Though the Sub One is not part of the Alpha Evo range, it shares some aesthetic similarities, and of course the Slatefiber speaker cones which are featured in the subwoofer’s pair of 8-inch large-excursion drivers. Instead of a traditional front-firing single large diameter driver, as in the more expensive Focal Sub6, the Sub One uses a pair of speakers in a side-firing design with bass reflex porting at the front of the unit. This makes the unit a slim affair that may suit smaller studio rooms lacking depth ahead of the listening position.
In a standard stereo monitoring setup, Sub One is the first port of call for the stereo signal, after which a pair of parallel XLR outputs passes the feed on to the satellite monitors. This makes the Sub One’s high-pass filter capable of trimming below either 60Hz of 90Hz from the satellites to slot the subwoofer in.
The filter can be disengaged so Sub One can fill in up to where the stereo monitors drop off via the lowpass filter knob. A footswitch can be used to bypass the Sub One and the highpass filter if engaged, which is useful for both setting and day-to-day use. For surround situations, there is a separate LFE XLR input and parallel output that bypasses the low pass filter.
Settling this 200W bass box into a system can take time, as well as regular adjustments of the level and phase controls. It may well be part of a longer learning experience as new situations cast light on the murky waters of the low end. When first wired up with the Alpha Twin Evos, a simple tweak of the level and low-pass filter controls brought the system up to match readiness almost immediately, though with time subtle alterations ironed out a few creases in the response.
The rated frequency range end stop is 40Hz but there is plenty of life in the 10Hz below for identifying bad bass gremlins and getting a handle on the consistency of low, Roland TR-808-style tones.
Outkast – Liberation (Aquemini)
The kick drum bass interplay can sound like flub on lesser monitors, but the Alpha Twin Evos keep it tight without bloat or boom. Adding Sub One does no harm whatsoever. The layers of piano, percussion and BVs that surround the multiple lead vocals can be picked out with ease along with their reverbs, highlighting the well-balanced and detailed mix.
The Black Crowes – High Head Blues (Amorica)
The sumptuous weight of the kick drum is not lost on the Twins, with and without Sub One, and the detail of the beater against the drumhead stays present even as guitars, organ, percussion and vocals crowd around. Everything in the mix, from the hiss and hum of amps to the ridges of the guiro, is laid out sans colouration making the listening experience as pleasurable as it is instructive.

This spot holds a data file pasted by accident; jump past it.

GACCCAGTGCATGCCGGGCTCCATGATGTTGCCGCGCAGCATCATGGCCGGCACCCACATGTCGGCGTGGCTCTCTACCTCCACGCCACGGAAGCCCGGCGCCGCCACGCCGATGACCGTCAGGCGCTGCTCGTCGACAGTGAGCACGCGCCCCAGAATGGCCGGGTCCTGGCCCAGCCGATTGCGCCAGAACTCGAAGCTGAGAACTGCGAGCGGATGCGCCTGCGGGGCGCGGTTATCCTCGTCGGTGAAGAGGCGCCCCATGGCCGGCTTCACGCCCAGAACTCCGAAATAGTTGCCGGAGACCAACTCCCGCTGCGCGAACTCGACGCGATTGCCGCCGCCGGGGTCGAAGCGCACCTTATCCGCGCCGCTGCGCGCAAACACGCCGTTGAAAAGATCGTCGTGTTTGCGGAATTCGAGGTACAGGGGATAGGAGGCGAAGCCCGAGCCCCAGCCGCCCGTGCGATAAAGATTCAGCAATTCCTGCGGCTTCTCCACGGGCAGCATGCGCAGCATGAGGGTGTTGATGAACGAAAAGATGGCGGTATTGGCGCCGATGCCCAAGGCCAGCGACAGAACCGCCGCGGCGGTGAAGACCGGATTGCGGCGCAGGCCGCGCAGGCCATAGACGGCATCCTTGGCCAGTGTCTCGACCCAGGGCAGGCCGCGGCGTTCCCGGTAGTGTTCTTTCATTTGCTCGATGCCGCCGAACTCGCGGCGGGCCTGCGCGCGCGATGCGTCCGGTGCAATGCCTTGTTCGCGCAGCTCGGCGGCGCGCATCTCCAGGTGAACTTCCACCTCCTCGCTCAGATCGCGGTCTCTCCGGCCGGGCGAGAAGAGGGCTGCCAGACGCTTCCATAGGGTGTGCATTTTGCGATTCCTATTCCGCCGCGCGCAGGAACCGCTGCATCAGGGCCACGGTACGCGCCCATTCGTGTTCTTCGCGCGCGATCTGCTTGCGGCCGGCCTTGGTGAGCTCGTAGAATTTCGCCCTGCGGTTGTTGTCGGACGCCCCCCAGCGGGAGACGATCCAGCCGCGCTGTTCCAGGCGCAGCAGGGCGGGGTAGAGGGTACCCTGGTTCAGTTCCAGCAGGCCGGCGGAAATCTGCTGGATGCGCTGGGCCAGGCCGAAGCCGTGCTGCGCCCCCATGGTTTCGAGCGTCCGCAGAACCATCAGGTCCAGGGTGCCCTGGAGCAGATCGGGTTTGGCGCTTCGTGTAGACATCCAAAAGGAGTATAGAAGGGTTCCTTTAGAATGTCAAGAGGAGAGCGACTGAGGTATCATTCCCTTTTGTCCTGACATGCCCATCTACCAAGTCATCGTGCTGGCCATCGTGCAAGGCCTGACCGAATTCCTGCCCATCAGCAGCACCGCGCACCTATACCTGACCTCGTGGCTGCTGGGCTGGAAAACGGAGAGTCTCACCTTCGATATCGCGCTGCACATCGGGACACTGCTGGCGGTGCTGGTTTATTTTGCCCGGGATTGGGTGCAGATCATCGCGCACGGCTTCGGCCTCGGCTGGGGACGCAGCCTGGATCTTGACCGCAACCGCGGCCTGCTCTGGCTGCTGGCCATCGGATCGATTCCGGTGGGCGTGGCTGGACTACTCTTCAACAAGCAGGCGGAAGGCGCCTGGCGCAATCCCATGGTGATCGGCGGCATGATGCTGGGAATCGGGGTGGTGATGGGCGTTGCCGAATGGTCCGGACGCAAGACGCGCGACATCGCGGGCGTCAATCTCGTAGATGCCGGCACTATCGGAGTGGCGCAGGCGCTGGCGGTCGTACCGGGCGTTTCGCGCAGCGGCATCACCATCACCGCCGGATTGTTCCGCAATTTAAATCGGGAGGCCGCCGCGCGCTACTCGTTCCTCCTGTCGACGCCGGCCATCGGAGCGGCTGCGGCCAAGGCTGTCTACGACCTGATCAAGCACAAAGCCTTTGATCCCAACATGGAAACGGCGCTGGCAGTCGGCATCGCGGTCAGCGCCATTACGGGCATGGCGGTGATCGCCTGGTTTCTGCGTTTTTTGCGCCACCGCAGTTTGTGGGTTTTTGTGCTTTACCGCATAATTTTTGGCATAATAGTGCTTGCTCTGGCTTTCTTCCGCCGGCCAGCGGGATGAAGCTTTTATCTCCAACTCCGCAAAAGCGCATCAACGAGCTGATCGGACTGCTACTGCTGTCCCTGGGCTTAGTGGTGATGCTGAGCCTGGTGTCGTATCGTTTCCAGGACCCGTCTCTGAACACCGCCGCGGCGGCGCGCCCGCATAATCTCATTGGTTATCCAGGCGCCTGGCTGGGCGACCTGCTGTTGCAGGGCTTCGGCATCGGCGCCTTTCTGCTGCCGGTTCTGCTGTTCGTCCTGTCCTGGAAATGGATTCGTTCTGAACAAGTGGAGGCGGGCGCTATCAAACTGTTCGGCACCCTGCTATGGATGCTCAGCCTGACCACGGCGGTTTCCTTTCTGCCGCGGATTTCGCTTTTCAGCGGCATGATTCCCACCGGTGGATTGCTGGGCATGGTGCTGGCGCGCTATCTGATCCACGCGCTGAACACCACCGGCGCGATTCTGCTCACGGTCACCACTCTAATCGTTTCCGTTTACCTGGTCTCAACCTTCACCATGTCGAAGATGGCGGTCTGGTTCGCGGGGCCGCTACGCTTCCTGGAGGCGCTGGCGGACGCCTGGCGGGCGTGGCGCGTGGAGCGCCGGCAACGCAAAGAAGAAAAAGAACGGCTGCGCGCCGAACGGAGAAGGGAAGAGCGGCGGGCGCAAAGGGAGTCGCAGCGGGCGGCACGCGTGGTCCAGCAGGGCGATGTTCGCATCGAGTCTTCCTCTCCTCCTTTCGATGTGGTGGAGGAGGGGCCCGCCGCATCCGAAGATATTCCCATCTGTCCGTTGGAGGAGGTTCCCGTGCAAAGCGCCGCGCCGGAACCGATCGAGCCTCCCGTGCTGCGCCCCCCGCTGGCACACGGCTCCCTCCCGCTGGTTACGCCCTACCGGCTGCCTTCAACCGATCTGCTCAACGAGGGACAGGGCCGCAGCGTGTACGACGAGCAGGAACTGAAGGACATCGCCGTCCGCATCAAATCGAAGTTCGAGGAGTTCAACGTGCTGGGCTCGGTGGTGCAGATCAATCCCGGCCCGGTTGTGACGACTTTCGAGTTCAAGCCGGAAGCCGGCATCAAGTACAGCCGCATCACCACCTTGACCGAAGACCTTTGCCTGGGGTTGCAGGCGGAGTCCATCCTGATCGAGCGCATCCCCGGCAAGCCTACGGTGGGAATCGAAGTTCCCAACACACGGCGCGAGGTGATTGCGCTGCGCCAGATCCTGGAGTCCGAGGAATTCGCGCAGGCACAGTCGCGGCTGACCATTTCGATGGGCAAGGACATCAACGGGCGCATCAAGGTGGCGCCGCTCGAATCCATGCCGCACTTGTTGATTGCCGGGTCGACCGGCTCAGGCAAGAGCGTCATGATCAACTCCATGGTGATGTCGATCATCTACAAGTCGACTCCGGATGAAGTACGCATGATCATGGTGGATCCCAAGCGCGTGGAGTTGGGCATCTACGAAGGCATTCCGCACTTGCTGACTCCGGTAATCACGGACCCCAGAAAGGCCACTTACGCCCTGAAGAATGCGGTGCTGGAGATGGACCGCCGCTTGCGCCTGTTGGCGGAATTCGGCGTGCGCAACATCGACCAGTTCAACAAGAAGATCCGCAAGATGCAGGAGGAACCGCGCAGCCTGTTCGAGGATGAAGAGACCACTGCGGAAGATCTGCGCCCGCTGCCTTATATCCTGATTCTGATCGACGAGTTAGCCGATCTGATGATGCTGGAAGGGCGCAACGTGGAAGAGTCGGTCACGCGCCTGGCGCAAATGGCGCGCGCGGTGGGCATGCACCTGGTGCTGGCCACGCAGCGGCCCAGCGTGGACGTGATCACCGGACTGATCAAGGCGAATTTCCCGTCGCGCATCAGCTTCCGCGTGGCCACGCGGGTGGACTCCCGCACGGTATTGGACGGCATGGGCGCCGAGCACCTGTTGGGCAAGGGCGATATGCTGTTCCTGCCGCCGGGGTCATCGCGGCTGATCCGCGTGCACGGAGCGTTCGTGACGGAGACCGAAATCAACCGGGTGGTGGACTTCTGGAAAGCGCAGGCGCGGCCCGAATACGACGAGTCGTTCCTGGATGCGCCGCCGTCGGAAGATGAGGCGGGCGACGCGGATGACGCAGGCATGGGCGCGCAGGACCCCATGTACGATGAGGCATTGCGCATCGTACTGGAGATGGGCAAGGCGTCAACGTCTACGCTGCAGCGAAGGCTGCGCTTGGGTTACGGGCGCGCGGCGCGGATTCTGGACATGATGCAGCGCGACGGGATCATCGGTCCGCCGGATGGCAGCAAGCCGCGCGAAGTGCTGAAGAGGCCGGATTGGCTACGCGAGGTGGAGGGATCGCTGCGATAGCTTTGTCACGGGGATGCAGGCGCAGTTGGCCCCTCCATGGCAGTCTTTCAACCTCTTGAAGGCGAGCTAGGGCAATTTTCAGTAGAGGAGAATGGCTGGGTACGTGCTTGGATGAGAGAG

Beck – Paper Tiger (Sea Change)
A dense and contrasted mix of a desert dry vocal, bass and drums, and huge reverbed strings, plus heaps of percussion. The chewy heft of the low mids doesn’t get muddled or eat the bass end, which it has the potential to do, whilst the strings, at their soaring height, remain detailed without affecting the drum and percussion transients. Nothing is masked or lost, even the amp noise, tape hiss and drum rim catches mid roll. It’s a rich and dynamic mix which loses nothing through the Twins and Sub One.
Sub One delivers a powerful, controlled low end free from unpleasant resonances, though it may well show up those caused by room acoustics. It can be easy to overcook the level and bask in the bass, but with careful adjustment this beefy box can become an invisible part of a monitoring system that not only fills in where the stereo tops cut off, but can also take a load off their power amps so they can concentrate on range above.
Compared to the Alpha Evo range, Sub One is an expensive item, but it is cheaper than many of its quality competitors and for the bass conscious it is an assured choice for the price.
Alpha Twin Evo:
- Frequency Response: 38Hz – 22kHz
- Max. SPL: 108dBSPL
- Inputs: XLR & TRS (balanced 10kΩ), RCA (unbalanced 10kΩ)
- Woofers: 6.5” Slatefiber cone, Tweeter: 25mm (1”) aluminium inverted cone
- Amplifiers: 50W per woofer, 30W tweeter
- Dimensions: 260mm (H) x 550mm (W) x 290mm (D), Weight: 12.2kg
- Contact Focal
- Buy: Sweetwater, Thomann
- Frequency Response: 40Hz – 120Hz
- Max. SPL: 114dBSPL,
- Inputs: 3x XLR (balanced 110kΩ) for L/R & LFE, Outputs: 3x XLR parallel to inputs for satellite monitors
- Subwoofers: 8” long-excursion drivers with Slatefiber cones
- Amplifiers: 2x 100W RMS Class-D
- Dimensions: 436mm (H) x 366mm (W) x 440mm (D), Weight: 18.5kg
- Contact Focal
- Buy: Sweetwater, Thomann